(Study shines light on tinnitus as a major public health concern, tinnitus guidelines recommend that a hearing aid evaluation is an appropriate management option ).
The following is adapted from Dr.Brian Taylor’s post on his Hearing News Watch column.
A recent JAMA Otolaryngology Head & Neck Surgery study, published online July 21, indicated that tinnitus affects nearly 10% of the US adult population, and more than half of individuals with tinnitus do not discuss it with their doctor.
Using the 2007 National Health Interview Survey (NHIS) data, Jay Bhatt and Harrison Lin of the Department of Otolaryngology at the University of California, Irvine, and Neil Bhattacharyya of Harvard Medical School, queried more than 75,000 adults over the age of 18 about the prevalence, duration, severity, and regularity of their tinnitus. Results indicated that 10.5% of men and 8.8% of women reported tinnitus. Over half (56%) of respondents reported their tinnitus had been a problem for more than 5 years, while 27% had dealt with their tinnitus for more than 15 years.
According to the researchers, of those experiencing tinnitus, 36% reported nearly constant tinnitus, 15% had noticeable symptoms at least once per day, and 14.6% had noticeable tinnitus once per week. Bedtime seemed particularly problematic, as 38.4% of respondents said tinnitus was noticeable in the evening. Additionally, the subjective severity reported by respondents was notable, as 7.2% believed their tinnitus was a “big or very big” problem, 20.2% believed it was a “moderate” problem, and 41.6% reported it was a “small” problem.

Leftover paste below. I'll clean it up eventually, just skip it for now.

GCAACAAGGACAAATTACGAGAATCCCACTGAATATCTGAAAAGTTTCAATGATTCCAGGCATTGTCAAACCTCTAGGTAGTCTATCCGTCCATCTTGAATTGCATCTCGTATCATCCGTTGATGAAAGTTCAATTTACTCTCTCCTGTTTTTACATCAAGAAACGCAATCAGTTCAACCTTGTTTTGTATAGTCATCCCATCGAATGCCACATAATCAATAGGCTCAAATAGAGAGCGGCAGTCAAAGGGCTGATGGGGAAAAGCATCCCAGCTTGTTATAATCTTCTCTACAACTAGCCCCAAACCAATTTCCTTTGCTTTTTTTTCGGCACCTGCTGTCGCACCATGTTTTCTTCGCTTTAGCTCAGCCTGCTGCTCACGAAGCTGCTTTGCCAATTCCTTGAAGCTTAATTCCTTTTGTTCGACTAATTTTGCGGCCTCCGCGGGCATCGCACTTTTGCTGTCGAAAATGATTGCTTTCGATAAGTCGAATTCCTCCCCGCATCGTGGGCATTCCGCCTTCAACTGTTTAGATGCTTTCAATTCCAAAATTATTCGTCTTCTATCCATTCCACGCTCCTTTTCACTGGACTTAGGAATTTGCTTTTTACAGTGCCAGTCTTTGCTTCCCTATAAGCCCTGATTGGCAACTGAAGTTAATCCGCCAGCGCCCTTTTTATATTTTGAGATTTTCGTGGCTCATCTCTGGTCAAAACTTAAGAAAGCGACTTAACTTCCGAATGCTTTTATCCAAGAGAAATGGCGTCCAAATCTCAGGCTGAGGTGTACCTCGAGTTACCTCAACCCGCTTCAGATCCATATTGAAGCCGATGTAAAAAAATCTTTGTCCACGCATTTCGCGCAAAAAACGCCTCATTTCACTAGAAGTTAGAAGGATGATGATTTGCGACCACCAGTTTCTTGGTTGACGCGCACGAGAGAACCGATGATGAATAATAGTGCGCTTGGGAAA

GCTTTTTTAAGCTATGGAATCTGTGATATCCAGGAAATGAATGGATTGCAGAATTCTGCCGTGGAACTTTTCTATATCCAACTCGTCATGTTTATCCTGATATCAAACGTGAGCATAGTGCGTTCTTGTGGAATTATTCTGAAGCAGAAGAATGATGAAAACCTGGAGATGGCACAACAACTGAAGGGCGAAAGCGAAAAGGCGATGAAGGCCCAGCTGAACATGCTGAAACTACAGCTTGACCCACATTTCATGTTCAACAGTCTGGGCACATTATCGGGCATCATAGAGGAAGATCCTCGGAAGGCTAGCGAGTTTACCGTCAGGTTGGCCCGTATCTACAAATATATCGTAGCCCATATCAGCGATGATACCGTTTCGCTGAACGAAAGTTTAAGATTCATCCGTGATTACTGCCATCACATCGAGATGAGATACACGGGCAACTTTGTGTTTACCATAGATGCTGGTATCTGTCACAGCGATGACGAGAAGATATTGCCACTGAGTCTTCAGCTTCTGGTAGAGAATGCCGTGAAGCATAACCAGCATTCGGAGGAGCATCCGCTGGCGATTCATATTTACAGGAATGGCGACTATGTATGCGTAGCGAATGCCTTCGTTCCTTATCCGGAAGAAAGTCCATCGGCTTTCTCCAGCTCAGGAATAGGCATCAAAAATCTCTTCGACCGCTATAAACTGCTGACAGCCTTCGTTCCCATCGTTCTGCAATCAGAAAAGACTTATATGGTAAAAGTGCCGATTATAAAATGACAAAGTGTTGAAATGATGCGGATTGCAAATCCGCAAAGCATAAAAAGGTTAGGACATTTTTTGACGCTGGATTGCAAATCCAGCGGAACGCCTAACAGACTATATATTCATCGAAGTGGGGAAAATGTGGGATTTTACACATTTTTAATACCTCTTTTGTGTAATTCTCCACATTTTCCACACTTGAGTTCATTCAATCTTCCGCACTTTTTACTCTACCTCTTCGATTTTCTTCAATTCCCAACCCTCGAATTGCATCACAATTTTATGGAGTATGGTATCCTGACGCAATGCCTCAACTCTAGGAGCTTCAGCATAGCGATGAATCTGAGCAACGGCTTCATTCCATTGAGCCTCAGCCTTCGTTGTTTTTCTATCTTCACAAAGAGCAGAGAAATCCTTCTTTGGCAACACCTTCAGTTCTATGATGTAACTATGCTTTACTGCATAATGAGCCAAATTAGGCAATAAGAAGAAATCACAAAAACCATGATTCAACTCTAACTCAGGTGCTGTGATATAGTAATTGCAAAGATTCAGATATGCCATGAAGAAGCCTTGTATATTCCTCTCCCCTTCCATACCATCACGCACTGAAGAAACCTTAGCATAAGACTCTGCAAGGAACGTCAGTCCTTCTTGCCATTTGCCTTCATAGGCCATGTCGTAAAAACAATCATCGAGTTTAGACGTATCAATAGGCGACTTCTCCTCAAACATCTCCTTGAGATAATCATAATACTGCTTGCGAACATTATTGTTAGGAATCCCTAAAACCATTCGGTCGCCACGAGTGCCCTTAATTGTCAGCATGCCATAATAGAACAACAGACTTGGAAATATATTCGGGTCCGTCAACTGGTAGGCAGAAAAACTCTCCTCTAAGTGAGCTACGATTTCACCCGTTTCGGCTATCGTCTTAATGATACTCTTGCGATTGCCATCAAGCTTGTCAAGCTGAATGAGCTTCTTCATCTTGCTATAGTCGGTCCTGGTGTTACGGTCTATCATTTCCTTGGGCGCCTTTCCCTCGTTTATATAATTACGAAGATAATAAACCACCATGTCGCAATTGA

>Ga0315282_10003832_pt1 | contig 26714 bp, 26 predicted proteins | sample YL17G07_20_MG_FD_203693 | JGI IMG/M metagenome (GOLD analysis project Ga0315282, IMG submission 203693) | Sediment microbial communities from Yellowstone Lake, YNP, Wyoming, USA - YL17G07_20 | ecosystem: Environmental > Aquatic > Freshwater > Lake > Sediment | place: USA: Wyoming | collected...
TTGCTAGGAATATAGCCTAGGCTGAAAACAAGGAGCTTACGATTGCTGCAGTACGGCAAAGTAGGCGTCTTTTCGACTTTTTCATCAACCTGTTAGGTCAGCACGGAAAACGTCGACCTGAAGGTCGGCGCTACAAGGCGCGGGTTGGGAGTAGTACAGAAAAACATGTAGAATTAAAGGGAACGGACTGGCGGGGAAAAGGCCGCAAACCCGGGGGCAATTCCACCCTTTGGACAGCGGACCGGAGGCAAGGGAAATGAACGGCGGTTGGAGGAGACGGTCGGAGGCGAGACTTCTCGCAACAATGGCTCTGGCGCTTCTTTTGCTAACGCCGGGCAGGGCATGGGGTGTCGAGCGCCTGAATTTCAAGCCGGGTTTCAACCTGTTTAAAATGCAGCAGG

Considering about 72% of respondents said they had either “no” problem or a “small” problem with their tinnitus, for many patients with persistent tinnitus, the symptoms may be tolerable and, therefore, do not require any intervention. On the other hand, Bhatt et al’s data suggests tinnitus management options are not adequately addressed in a large segment of the population who may be suffering from it.
Many physicians aren’t following guidelines. Perhaps the most interesting aspect of this study was the lack of adherence on the part of physicians to follow the recent evidence-based tinnitus management guidelines published in 2014 by the American Academy of Otolaryngology-Head & Neck Surgeons (AAO-HNS). These guidelines are designed to address patients with tinnitus that has persisted more than 6 months, and are intended to provide a framework for how patients with tinnitus are evaluated and managed in the clinic. The guidelines summarize evidence—both for and against—the use of education, counseling, sound therapy, cognitive behavioral therapy, medications, dietary supplements, and other various management approaches. For example, they recommend that clinicians should not use medical therapy, including anti-depressant, anticonvulsants and intratympanic medications, for routine management of tinnitus because there is insufficient data supporting their effectiveness.